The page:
Effect of carbohydrate source on growth performance, carcass traits, and meat quality of growing-finishing pigs

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Two experiments were conducted to determine the effect of substituting a more available dietary carbohydrate (CHO) for portions of corn or fat in the diet on growth performance, carcass traits, meat quality, and serum or plasma metabolites in growing-finishing pigs. A three-phase feeding program was used with corn-soybean meal diets formulated to provide 105% of the Lys requirement for barrows or gilts gaining 325 g of lean daily in Exp. 1 or gilts gaining 350 g of lean daily in Exp. 2. Diets were isoenergetic within experiments. All other nutrients met or exceeded suggested requirements. In Exp. 1, pigs were allotted to three dietary treatments (0, 7.5, or 15.0% sucrose), with three replications of barrows and three replications of gilts, and with three or four pigs per replicate pen; average initial and final BW were 25.2 and 106.7 kg. In Exp. 2, gilts were allotted to two dietary treatments (waxy [high amylopectin] or nonwaxy [75% amylopectin and 25% amylose] corn as the grain source), with five replications of four gilts per replicate pen; average initial and final BW were 37.7 and 100.0 kg. In Exp. 1, ADG and gain:feed ratio increased linearly (P < 0.02) as dietary sucrose increased. Minolta color scores, a* and b*, and drip loss (P < 0.06) also increased linearly with added sucrose. In Exp. 2, ADG, carcass weight and length, and the Minolta a* value were greater for pigs fed waxy corn (P < 0.08) than for those fed nonwaxy corn. Feed intake, longissimus muscle area, 10th-rib and average backfat thickness, dressing percentage, fat-free lean, percentage of lean and muscling, lean gain per day, total fat, percentage fat, lean:fat ratio, serum or plasma metabolites (Exp. 1: serum urea N; Exp. 2: serum urea N, and plasma nonesterified fatty acids, triacylglycerols, total and high-density lipoprotein cholesterol, insulin, and total protein), pH of the longissimus muscle, and subjective muscle scores (color, firmness-wetness, and marbling) were not affected by diet in either experiment. In summary, increasing availability of dietary CHO in growing-finishing pig diets improved growth performance, but it did not affect carcass traits. © 2003 American Society of Animal Science. All rights reserved.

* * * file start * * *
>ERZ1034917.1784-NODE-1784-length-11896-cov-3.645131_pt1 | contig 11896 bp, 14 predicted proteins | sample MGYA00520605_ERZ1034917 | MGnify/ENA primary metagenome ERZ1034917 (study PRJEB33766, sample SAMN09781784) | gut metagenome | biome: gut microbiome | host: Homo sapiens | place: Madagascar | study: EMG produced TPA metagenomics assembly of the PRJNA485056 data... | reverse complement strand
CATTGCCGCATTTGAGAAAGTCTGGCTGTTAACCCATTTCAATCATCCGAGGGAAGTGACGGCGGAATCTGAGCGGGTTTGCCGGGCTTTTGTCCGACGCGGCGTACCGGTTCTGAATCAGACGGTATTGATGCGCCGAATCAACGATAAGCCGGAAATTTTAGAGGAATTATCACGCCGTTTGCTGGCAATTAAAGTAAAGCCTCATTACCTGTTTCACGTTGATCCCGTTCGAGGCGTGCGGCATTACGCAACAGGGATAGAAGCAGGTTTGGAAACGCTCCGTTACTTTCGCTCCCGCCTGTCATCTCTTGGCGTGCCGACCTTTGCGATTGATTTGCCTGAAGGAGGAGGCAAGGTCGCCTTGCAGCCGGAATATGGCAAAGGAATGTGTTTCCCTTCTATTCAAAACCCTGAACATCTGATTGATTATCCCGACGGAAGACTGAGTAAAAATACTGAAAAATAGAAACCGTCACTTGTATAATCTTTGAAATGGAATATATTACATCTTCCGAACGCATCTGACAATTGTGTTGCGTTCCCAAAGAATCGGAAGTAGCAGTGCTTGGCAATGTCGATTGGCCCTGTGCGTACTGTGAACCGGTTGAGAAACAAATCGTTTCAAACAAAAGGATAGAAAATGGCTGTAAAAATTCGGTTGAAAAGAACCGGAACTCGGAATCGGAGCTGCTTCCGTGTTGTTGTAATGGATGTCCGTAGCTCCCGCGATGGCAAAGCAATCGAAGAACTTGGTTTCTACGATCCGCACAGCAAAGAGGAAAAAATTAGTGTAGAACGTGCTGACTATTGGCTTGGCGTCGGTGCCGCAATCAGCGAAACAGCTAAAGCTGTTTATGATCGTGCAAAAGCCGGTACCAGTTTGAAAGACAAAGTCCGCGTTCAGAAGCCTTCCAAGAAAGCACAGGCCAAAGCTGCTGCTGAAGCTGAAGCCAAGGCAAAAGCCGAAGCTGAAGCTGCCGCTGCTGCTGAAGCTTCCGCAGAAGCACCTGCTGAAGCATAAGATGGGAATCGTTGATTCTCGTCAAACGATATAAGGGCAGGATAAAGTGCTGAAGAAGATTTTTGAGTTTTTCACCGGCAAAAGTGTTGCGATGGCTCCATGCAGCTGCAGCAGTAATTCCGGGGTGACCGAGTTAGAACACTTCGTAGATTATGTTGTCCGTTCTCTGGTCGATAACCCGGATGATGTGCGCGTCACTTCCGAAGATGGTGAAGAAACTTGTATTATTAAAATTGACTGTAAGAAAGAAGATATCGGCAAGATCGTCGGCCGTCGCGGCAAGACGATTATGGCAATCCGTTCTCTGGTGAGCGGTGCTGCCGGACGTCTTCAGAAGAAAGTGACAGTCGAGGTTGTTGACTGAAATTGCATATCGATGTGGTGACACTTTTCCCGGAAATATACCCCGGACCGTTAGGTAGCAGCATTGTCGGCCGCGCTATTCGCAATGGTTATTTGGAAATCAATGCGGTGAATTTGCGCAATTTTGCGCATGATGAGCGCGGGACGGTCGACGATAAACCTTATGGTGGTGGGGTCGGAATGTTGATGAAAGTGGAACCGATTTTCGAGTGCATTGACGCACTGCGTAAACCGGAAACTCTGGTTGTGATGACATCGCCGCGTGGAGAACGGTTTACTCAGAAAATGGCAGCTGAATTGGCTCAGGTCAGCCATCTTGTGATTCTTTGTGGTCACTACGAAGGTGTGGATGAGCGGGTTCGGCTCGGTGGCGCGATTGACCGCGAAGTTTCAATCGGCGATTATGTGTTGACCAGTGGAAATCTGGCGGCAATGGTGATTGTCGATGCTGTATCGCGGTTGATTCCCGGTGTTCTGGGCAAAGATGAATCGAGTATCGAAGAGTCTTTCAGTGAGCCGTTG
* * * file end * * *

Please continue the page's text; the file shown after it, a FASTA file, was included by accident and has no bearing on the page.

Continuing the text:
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Journal of Animal Science

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